The father went to the older brother. The brother who had stayed at home. The boring brother.

Leaving home, squandering our money in alcohol and sex, landing flat on our backs at rock bottom, and only then coming to our senses is not a prerequisite to be loved by God.

It is also not a prerequisite to having a great story, a great confession.

The older brother stayed. When the father must have felt abandoned, the older brother was there. When the work load increased, the older brother increased his effort. When the father faced the shame that would have come with a child abandoning the family, the older brother worked to restore the family honor.

The older brother is not a bad person. He is not the antagonist (though he is sometimes seen as such). The older brother devoted his life to serving and honoring his father.

And because he was never in need of radical grace, he did not know what to do when he saw his father extend it. And when he struggled with the acceptance of his younger brother, the father then extended radical grace to the older brother.

No matter how boring you may think your story is, you are still the recipient of the amazing gift of grace from God.

And your story is still important. We need to know that there is redemption for those of us who have struggled with addiction, loss, imprisonment, and oppression. But we also need to know there is redemption for those who have never wandered away.

You may think your story is boring. But it is not. Your story is valuable. Your story needs to be heard.

Your story will be a blessing. So share it.

 

*Picture is of the painting The Prodigal Son Returns by Soichi Watanabe

When Someone’s World Falls Apart

I still remember the stares.

Sitting on the back pew in church as people would walk by, I would make eye contact. Eye contact with faces that seemed to convey pity (“It is so sad what happened.”) or doubt (“Is he even sober now?”).

To be fair, I cannot say with absolute certainty that those questions were in the minds of people as they walked by. But it sure did feel like they were. Every glance. Every whispered conversation. Every head shake. It was all so overwhelming.

And let’s be honest: I was in the wrong. I had lied. I had tried to cover up what I was doing. I got caught. It wasn’t as if I had an epiphany and confessed all my wrongdoings. I was confronted as a result of my own actions and finally ran out of escape routes.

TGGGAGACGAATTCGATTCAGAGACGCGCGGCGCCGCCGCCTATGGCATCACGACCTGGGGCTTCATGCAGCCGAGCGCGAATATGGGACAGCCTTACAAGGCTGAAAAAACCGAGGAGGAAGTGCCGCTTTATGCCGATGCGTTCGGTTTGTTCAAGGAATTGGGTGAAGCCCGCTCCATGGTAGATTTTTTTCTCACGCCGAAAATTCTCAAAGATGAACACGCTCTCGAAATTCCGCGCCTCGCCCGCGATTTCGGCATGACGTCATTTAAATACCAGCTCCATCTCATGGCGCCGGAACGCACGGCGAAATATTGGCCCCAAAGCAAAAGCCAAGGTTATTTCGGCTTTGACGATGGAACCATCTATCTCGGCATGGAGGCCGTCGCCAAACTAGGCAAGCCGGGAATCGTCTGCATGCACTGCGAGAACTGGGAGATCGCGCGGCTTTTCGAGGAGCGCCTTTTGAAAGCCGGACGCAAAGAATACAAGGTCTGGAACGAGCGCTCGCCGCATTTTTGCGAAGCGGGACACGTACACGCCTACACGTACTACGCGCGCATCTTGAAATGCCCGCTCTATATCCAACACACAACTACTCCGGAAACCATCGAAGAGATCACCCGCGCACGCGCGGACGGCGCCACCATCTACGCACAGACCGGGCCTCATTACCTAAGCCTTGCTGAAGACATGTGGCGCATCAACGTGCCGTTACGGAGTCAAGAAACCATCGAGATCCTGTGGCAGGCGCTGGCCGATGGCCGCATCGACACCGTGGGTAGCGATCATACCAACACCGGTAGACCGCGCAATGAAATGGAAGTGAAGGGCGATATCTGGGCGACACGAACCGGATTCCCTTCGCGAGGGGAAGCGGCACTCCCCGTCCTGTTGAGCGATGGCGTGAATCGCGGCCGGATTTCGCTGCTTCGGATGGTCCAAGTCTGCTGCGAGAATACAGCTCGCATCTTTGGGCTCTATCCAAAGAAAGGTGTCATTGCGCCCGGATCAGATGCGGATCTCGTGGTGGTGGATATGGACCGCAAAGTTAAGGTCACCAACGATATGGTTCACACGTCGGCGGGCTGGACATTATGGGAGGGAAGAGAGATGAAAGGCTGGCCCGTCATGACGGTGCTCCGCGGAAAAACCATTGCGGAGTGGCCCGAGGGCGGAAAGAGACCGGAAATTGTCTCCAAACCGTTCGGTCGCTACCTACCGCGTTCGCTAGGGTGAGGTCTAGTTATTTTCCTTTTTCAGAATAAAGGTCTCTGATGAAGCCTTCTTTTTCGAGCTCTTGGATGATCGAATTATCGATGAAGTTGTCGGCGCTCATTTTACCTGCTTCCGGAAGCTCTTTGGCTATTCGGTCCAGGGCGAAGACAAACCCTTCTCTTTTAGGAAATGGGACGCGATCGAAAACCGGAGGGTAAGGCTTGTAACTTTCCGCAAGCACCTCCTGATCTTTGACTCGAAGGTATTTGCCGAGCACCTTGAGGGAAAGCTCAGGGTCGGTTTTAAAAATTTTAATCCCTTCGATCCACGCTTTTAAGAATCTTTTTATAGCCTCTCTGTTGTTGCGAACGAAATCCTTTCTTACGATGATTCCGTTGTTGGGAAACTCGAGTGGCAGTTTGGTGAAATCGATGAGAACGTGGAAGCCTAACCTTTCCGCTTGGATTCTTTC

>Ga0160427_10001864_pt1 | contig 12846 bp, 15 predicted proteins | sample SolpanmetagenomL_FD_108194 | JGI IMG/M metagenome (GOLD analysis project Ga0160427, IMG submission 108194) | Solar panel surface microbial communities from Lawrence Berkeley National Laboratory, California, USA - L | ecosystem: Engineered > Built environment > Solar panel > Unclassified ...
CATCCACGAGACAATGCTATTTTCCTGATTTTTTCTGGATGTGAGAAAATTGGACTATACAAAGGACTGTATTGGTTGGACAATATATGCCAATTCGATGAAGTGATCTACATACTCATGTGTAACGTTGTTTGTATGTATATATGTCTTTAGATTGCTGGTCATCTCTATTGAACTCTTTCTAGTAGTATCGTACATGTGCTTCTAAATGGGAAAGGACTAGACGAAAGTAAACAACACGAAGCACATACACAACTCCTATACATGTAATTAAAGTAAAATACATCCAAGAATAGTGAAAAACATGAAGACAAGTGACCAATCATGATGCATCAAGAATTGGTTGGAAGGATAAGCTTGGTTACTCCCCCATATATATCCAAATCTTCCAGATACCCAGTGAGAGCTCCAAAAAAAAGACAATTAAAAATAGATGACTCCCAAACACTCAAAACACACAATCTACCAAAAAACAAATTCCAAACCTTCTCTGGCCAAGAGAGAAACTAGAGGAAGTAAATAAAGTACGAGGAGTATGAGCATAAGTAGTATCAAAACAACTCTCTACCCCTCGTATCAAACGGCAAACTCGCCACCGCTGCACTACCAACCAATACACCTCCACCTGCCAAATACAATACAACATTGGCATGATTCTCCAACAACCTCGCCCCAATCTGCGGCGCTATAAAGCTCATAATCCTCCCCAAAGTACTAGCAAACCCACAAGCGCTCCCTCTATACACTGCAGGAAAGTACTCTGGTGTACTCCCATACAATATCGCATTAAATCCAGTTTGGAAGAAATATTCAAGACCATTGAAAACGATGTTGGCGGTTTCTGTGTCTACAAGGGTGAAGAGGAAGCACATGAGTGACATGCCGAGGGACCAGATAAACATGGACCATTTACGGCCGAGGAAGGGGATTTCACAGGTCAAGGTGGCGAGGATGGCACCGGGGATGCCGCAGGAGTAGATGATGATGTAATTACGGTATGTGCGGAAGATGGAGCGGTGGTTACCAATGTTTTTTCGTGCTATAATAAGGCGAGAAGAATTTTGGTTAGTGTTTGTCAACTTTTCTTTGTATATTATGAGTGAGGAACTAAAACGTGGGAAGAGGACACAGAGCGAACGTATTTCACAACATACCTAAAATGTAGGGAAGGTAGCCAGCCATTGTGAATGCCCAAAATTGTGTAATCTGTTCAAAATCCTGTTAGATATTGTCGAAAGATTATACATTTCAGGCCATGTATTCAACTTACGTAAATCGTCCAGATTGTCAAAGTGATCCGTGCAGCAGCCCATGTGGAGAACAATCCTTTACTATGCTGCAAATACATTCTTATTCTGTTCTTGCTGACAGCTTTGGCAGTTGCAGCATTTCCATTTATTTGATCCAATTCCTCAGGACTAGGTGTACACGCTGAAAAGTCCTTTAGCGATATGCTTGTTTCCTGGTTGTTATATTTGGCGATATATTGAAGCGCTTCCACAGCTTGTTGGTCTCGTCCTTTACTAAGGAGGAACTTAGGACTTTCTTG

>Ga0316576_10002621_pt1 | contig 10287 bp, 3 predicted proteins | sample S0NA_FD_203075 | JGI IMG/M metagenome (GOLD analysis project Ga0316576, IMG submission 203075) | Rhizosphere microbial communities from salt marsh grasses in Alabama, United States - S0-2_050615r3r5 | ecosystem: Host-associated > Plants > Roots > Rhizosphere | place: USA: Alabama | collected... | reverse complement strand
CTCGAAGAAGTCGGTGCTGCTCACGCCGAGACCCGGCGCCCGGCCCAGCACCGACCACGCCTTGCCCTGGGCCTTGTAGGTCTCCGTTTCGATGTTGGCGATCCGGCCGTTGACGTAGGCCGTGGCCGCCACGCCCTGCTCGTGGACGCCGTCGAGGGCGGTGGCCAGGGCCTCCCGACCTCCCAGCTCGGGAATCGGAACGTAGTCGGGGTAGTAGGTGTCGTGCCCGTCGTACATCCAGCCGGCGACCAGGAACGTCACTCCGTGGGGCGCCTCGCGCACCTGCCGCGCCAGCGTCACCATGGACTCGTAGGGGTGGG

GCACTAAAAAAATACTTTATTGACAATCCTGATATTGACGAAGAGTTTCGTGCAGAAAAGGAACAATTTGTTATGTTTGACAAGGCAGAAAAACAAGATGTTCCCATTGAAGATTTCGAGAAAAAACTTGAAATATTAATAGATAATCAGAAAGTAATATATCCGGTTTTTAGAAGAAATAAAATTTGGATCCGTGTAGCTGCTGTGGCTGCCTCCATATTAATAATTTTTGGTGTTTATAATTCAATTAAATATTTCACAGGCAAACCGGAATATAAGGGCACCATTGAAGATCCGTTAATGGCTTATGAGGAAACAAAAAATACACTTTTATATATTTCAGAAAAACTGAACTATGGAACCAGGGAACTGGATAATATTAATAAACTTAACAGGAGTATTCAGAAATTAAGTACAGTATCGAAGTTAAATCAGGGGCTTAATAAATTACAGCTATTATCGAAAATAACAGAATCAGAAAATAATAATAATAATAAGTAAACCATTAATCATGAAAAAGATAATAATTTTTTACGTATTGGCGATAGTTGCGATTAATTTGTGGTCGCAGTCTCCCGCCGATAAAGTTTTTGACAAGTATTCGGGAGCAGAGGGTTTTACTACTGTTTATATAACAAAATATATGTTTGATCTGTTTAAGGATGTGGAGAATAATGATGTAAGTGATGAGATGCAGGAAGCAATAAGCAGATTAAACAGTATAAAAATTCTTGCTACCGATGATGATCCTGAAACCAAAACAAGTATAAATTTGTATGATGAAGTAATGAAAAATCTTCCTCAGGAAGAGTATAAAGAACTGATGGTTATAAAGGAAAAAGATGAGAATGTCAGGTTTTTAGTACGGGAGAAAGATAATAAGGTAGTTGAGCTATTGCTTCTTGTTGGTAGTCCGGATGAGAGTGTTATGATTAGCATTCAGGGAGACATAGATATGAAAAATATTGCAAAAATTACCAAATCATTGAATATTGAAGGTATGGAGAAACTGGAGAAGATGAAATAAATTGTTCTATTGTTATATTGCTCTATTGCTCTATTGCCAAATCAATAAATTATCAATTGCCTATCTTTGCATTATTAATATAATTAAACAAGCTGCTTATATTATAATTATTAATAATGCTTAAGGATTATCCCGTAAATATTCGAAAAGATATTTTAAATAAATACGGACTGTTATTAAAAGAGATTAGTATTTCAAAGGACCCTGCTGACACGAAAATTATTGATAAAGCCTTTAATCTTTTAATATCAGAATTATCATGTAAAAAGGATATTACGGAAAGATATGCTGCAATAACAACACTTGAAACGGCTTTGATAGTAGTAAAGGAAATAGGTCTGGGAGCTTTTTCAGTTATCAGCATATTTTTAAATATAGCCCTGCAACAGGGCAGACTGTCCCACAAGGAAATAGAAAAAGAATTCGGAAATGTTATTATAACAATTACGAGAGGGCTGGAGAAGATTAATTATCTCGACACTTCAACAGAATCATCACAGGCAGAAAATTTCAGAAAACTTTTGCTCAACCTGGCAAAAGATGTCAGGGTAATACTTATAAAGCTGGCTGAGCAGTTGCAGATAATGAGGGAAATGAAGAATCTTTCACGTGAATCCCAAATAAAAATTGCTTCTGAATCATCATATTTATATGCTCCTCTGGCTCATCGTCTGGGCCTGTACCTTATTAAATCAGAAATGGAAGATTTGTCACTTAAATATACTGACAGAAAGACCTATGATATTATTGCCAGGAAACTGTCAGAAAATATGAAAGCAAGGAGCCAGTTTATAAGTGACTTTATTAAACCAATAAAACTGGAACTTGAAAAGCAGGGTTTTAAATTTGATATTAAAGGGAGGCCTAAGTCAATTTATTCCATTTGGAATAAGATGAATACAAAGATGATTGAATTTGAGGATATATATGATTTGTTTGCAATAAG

So it was time for me to endure—not only the natural consequences for my actions, but also the fallout in all my relationships. I had hurt many people close to me. I had created a situation that also affected, in indirect ways, many other people. There were a lot of questions. In places I once was present I now was absent. In places I once had a leadership role I now had little purpose.

People wondered. People questioned. People assumed.

When my world fell apart, that was only the beginning. I had a lot left to endure.

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It is difficult to witness. It arouses feelings of despair, hurt, betrayal, shock, confusion. It leads to many questions. It is something we are rarely prepared for.

And the announcement can come in a number of ways: a social media post, an overheard conversation, from the church pulpit, in a newsletter. When we learn the news, our first response is often stunned silence.

Then, the questions start popping in our head: “What did they do?” “What happened?” “Was this a mutual decision?” “I had no idea anything like this was going on; how long has this been an issue?” “How is the person going to fare now?”

These questions are legitimate. They are part of the human experience of curiosity.

And we must resist the urge to ask them.

I have spent a lot of time with people in recovery. There is an interesting dynamic at play with many of them: they are learning to share their stories—their experience, strength, and hope—with others. They learn to love sharing those stories.

But they almost always hate answering questions.

The content is the same. The details are the same. The story is the same. So what is the difference?

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I am a big fan of stories. I am a big fan of vulnerability. I am a big fan of confession and accountability partners/groups. I think if more of us could learn how to share more openly and more frequently it would greatly increase our community in numerous ways.

But still, we need to stop asking those questions.

When someone’s world falls apart, asking those questions often serves to satisfy our need to have questions answered, but it rarely serves to provide hope and healing for the person who is hurting.

On the other hand, making yourself available for people to come to you makes a world of difference. You can be the person that others will come to when you show that your primary purpose is to walk alongside those who are hurting. And you can do that with an infinitesimally small amount of information.

All you need for walking alongside somebody is compassion. In fact, the fewer words you speak the better. Just be present. Just listen. Offer some words: words of comfort; words of hope; words of accountability to help prevent something similar from happening again.

I do still remember the stares (whether they were real or imagined doesn’t make much of a difference). But I also remember the people who were present. I remember the people who listened.

Can we all be people who listen?